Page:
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In an unusual twist, a student-led committee at the University of Washington says that if state lawmakers don’t boost funding for higher education, the school should raise tuition by 3 percent — and use all the money to give faculty and staff a raise.

“It’s our sense, at this university, that if this wage freeze doesn’t end this year, it will have serious implications,” said Michael Kutz, a junior majoring in computer science and economics who chairs the Provost’s Advisory Committee for Students.

UW wages have been frozen for four years — ever since the start of the economic downturn, when the Legislature began cutting higher-education funding.

Students on the budget advisory committee, along with student-government leaders, say if lawmakers won’t increase funding for higher education, students would support a 3 percent tuition increase for in-state undergraduates — or about $322 — in 2013-14, and another 3 percent increase the next year. Total tuition and fees are currently about $12,400.

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If the Legislature funds higher education at a level similar to last year’s, the student increase would pay a 2 percent raise to faculty and staff in 2013-14, and a second 2 percent raise in 2014-15.

Students presented the proposal during a UW Board of Regents meeting Thursday, and administrators affirmed the importance of the issue.

“Our No. 1 concern is compensation — after four years, we really are at the risk of losing some talented people,” said UW budget director Paul Jenny.

History professor Jim Gregory, chairman of the Faculty Senate, said professors at the UW are paid 11 to 16 percent less than faculty members at comparable universities.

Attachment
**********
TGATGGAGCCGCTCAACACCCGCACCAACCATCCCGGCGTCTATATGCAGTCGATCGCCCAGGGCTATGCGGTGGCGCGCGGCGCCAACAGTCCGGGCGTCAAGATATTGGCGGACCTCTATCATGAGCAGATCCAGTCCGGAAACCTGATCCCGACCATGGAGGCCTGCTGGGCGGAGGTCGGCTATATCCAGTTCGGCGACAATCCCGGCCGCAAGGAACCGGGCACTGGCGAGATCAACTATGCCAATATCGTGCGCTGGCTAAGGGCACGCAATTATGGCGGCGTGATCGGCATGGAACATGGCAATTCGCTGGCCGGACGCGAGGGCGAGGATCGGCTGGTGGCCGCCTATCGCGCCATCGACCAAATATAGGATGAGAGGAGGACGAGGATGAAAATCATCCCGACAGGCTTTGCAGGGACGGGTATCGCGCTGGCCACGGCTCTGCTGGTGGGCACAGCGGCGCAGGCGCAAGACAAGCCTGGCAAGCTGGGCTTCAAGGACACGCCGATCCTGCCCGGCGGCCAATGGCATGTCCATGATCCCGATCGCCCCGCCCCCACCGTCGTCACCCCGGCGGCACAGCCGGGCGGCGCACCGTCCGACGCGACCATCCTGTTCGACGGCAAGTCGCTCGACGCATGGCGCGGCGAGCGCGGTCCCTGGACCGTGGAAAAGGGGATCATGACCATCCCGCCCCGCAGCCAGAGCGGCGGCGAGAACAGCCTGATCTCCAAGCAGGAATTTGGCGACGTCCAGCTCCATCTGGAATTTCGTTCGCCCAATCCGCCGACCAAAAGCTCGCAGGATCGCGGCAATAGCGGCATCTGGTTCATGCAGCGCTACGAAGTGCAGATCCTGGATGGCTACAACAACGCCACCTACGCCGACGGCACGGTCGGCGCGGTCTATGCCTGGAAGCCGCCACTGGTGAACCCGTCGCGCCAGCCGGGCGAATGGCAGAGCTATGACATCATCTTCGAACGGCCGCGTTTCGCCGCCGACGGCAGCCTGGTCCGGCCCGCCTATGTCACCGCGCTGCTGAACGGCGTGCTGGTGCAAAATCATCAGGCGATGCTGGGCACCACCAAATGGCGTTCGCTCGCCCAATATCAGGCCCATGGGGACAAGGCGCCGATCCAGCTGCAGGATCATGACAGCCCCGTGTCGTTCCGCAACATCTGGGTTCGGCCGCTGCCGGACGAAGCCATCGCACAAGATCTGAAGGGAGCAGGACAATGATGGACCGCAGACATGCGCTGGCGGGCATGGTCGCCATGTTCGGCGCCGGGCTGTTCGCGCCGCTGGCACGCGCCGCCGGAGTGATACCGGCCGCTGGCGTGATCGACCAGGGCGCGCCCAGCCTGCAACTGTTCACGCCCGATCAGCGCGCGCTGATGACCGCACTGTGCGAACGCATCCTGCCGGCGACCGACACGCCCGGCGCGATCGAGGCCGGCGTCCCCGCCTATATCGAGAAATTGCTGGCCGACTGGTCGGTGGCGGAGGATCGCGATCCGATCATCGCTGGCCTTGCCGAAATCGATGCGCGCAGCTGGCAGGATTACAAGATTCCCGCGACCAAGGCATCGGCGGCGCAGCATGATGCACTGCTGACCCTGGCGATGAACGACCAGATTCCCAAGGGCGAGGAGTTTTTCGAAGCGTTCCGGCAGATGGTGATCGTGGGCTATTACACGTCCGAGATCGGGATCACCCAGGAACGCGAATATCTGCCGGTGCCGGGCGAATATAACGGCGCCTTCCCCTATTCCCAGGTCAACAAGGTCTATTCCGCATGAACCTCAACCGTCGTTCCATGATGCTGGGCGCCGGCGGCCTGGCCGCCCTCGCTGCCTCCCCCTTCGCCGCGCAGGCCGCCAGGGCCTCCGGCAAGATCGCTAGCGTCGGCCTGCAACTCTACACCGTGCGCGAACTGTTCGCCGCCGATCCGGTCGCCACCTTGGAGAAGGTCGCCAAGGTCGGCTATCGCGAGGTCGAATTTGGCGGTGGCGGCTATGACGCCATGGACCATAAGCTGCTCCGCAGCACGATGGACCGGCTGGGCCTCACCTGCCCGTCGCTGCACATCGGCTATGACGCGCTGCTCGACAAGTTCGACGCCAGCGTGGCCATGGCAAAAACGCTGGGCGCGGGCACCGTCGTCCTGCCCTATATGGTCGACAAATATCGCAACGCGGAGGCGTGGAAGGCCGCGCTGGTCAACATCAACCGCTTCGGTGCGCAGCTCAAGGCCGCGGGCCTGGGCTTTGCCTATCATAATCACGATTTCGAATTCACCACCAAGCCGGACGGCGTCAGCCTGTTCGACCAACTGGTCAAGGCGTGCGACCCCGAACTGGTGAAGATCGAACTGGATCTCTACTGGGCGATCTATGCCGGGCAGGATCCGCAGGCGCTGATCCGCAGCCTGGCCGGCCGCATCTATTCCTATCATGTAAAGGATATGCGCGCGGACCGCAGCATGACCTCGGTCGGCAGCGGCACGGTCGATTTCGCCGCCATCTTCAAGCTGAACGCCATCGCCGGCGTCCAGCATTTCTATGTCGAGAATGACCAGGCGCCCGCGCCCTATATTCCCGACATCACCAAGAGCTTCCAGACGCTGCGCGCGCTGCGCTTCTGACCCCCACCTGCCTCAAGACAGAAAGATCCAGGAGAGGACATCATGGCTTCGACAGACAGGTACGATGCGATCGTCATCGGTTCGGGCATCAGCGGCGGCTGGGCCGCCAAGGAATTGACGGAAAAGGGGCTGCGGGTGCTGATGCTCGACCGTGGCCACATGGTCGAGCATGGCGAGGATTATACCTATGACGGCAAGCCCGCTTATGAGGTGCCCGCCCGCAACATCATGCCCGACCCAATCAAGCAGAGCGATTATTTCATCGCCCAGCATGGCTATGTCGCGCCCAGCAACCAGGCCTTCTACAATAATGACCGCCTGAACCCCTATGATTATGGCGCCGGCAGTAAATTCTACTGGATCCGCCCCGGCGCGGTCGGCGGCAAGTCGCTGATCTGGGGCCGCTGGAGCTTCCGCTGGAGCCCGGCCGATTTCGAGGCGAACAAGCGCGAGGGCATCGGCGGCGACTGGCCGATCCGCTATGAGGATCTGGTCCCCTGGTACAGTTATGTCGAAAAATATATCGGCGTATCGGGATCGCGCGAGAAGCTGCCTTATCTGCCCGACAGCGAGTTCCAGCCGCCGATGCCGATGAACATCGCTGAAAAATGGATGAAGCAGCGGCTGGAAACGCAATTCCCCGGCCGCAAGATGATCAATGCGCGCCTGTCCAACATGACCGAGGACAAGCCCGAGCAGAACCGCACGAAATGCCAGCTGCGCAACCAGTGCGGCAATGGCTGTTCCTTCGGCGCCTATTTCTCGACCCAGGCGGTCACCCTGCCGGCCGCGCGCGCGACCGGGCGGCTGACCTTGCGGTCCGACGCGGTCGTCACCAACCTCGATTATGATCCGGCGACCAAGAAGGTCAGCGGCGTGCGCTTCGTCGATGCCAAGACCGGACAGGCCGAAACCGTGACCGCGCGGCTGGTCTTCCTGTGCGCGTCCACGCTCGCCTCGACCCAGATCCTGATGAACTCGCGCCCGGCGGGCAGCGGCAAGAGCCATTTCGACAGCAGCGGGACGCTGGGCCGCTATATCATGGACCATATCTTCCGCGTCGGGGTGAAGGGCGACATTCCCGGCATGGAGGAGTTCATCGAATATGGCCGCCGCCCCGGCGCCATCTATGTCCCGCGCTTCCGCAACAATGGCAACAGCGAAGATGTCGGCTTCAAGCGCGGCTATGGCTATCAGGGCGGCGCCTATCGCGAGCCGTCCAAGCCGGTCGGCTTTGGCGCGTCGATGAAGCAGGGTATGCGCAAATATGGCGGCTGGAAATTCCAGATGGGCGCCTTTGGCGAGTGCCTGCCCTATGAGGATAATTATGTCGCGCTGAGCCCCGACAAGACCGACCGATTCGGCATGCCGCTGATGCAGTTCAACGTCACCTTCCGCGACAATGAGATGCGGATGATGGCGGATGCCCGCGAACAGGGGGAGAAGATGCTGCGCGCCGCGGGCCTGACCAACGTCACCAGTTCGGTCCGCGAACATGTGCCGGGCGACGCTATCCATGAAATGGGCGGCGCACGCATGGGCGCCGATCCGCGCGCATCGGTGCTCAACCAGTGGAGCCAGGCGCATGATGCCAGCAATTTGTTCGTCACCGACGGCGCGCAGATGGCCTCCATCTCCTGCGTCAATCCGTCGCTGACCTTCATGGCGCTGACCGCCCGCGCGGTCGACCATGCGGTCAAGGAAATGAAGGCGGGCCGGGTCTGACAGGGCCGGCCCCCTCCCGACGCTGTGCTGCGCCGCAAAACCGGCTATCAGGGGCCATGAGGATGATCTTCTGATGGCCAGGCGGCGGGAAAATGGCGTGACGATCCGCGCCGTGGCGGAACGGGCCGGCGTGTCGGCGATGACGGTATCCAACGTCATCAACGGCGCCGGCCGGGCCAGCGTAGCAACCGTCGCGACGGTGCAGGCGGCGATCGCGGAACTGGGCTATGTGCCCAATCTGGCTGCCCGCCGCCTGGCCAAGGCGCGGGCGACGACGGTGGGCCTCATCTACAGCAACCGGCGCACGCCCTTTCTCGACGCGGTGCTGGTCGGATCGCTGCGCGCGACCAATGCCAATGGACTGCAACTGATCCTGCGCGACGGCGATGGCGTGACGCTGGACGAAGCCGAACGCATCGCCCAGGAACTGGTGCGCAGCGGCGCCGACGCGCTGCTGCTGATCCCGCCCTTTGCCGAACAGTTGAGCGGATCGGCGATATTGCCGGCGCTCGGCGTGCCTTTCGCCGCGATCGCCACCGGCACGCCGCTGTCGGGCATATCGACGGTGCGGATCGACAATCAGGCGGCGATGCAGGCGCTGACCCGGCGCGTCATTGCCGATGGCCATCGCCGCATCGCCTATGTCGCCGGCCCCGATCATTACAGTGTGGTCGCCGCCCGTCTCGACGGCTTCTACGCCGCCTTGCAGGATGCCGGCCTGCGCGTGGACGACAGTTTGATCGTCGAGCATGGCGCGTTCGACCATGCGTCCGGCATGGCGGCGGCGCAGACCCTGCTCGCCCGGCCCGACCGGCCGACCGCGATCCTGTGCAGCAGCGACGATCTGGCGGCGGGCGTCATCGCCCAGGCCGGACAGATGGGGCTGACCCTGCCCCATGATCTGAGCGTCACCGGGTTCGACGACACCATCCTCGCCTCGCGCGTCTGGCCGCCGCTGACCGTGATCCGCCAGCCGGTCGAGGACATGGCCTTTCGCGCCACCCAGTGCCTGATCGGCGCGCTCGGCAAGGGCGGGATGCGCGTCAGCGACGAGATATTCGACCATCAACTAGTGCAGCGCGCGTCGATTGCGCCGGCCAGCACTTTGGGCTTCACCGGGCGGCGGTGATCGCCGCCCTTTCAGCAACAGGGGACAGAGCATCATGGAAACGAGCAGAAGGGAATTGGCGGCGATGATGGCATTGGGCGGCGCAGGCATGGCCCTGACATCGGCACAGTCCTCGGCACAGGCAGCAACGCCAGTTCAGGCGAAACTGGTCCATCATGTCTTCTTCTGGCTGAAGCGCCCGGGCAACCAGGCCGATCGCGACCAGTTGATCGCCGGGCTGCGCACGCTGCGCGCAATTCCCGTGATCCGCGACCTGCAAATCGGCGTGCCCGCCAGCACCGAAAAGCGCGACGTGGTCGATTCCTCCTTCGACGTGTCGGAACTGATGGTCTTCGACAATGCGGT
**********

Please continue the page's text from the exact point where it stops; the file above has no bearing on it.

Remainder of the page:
Although a 2 percent wage increase won’t erase the difference, he called it “a wonderful gesture, and a gift to the faculty.”

This marks the second year that students have been given a seat at the table in budget discussions, and the first time they have presented a budget proposal to the regents.

Last year, students asked for more influence over the budget because they are paying a rapidly increasing share of the cost of going to school at the state institution.

Because of state budget cuts, the UW and other state schools have increased tuition by double-digit amounts.

The state once picked up the majority of the cost of educating an undergraduate at the UW; now, students pay about 70 percent of the cost.

Ultimately, whether tuition rises or falls is up to the Legislature, which will hold a special session later this month to finish writing the budget. Among the proposals are a bill to cut tuition by 3 percent next year, a Senate budget proposal to freeze tuition and a House proposal to increase it by 5 percent.

The fact that students support a tuition increase if the state won’t put more money into higher education could help in legislative budget deliberations, said Randy Hodgins, vice president of the UW Office of External Affairs.

“It’s not just the administration, but our students here see a need for it, too,” he said regarding more higher-education funding.

Students said the proposal to increase tuition has been controversial, and not everyone agrees it’s a good idea.

Still, “we’re empathetic” to the wage-freeze issue for faculty members, said Adam Sherman, president of the Graduate and Professional Student Senate. “We don’t want to lose them.”

Provost Ana Mari Cauce said that because of budget cutbacks, many faculty members are teaching larger classes, and working with more students, for the same amount of money.

And although newly hired assistant professors are usually hired at the market rate, the freeze means that “the longer you’re here, the more your salary diverges from the market,” Cauce said — a phenomenon that some faculty members have taken to describing as a

loyalty tax.

Katherine Long: 206-464-2219 or On Twitter @katherinelong.

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